Virtually every standard or element of performance The Joint Commission (TJC) publishes is capable of being evaluated and scored from a compliance standpoint. This creates opportunities for improvement through corrective actions or program changes. Most of the activities we do in the Physical Environment are designed for the purpose of identifying problems. Whether we are testing systems and equipment, conducting Environment of Care meetings, doing Risk Assessments, Environmental Tours, or evaluating fire drills, everything is designed to allow us the opportunity to capture data that will help us identify where our problems are and what opportunities we have to improve those parts of our programs and organization. With almost every task we do, we are testing either our staff knowledge, our staff performance, or the performance of the equipment and systems they use. As we document these knowledge and performance outcomes, we are automatically collecting data on the extent and quality of staff knowledge, staff performance, or equipment/system performance. Failure to use the information we have gathered from these tests and activities as well as failure to make corrections and improvements to our programs as a result of the information we have gathered may be one of our greatest organizational failures and may cause substantial damage during an Accreditation survey.
At almost every TJC survey, somewhere during their process of reviewing documentation, the surveyor will identify numerous if not dozens of occasions where these records of the organization, or those provided by their vendors, clearly indicate that there was a problem, shortcoming, or failure. In way too many cases, the organization is unable to provide the surveyor clear evidence to demonstrate that corrective actions have been taken.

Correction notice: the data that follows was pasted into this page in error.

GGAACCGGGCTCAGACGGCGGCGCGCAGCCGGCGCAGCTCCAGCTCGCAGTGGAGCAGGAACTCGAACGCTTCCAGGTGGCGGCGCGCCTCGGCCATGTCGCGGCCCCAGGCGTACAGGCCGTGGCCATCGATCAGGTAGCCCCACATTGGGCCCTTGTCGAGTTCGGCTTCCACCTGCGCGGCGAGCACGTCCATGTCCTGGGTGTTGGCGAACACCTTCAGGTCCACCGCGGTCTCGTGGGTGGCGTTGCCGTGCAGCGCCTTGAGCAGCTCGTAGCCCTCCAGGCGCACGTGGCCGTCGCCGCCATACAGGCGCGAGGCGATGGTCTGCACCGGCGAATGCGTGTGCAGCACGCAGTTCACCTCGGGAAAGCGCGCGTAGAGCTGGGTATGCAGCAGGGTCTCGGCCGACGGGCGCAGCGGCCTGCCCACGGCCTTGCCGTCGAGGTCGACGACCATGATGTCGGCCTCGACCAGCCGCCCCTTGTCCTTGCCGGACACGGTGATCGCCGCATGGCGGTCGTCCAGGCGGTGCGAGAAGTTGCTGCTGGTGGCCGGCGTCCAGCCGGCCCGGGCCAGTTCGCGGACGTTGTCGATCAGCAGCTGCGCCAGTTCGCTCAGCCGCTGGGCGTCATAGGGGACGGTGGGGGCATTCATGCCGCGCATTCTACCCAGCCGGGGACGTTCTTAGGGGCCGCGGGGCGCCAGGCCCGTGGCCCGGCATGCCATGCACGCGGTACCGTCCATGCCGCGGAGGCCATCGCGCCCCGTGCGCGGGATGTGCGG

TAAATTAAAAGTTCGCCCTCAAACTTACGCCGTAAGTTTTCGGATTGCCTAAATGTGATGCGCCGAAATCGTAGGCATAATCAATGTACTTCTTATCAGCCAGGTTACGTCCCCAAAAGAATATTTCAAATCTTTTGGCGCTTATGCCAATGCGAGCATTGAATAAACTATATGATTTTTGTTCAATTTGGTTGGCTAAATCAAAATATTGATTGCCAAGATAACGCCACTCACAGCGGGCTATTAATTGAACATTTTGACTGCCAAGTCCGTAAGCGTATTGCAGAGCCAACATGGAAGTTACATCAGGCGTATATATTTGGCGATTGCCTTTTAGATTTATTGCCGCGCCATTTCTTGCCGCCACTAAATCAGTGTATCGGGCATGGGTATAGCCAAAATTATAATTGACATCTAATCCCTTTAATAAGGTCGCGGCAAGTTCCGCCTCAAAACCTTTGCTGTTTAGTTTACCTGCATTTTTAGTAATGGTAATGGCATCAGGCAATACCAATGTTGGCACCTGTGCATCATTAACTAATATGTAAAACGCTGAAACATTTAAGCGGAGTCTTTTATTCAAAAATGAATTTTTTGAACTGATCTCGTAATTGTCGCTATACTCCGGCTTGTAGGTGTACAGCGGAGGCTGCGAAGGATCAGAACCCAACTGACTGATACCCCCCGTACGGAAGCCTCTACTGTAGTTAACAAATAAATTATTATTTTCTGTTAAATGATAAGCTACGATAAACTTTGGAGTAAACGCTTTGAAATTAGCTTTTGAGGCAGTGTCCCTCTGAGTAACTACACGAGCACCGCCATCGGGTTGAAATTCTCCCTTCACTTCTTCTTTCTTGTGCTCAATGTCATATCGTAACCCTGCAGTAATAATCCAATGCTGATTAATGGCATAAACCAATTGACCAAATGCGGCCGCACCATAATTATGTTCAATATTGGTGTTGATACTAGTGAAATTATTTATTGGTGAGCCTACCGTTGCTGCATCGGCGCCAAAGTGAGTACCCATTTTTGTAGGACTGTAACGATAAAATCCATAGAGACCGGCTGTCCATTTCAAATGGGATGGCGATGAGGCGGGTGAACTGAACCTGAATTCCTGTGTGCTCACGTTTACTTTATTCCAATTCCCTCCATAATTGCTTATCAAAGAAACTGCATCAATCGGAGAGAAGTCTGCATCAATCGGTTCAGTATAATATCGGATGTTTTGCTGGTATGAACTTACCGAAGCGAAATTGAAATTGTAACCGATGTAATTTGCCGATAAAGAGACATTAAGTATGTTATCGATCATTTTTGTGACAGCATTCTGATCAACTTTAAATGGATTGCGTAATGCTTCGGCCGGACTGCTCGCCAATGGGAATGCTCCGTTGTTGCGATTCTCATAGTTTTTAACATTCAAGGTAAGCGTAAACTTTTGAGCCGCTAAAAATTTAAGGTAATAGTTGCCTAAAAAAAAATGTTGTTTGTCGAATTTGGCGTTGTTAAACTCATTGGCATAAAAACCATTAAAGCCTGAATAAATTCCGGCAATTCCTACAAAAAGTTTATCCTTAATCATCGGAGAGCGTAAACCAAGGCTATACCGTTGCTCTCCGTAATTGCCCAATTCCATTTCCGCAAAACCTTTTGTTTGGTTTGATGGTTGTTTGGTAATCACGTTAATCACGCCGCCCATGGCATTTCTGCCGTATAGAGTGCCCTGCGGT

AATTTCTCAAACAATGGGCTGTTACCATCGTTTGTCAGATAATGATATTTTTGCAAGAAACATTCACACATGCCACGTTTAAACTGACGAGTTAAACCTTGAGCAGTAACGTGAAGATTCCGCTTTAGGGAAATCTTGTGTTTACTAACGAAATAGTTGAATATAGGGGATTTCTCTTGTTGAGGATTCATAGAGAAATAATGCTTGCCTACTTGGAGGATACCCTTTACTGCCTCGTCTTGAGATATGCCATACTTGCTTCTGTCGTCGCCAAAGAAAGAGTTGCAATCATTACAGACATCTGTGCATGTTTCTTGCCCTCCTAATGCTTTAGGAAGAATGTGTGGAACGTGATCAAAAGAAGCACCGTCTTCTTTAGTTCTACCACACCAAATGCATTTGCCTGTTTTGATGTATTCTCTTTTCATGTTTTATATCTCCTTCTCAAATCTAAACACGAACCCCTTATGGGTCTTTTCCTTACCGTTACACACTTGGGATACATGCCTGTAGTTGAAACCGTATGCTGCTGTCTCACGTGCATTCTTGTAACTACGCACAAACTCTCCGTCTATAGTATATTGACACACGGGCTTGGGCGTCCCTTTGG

Once we have captured this information, TJC expects that in every case, we evaluate the seriousness of the issue, establish a plan of correction for the item, and monitor it through completion.
Information regarding deficiencies in the Physical Environment can come from a great many sources including activities and reports from things like vendor inspections, preventive maintenance programs, emergency drills, environmental tours, risk assessments and many other areas.
Perhaps the simplest, clearest, and most user friendly way to track this data is to have one deficiency tracking report for all identified deficiencies in an excel type format which can be sorted by deficiency type, department, source report, length of correction, etc.
The attached form demonstrates one way that deficiencies can be tracked to completion and at the same time provide organizations with meaningful data regarding completion levels and timeframes. The Joint Commission does not specifically require that organizations track specific data in this specific manner. However, having a clear program for tracking and resolving issues and deficiencies has proven an effective method in past surveys in improving the surveyors comfort level with the organization and helping improve their accreditation survey outcome. This form might for example be used as a report and handout at each Safety Committee meeting to make sure members know and the organization is confident that we have a process for tracking correction of problems.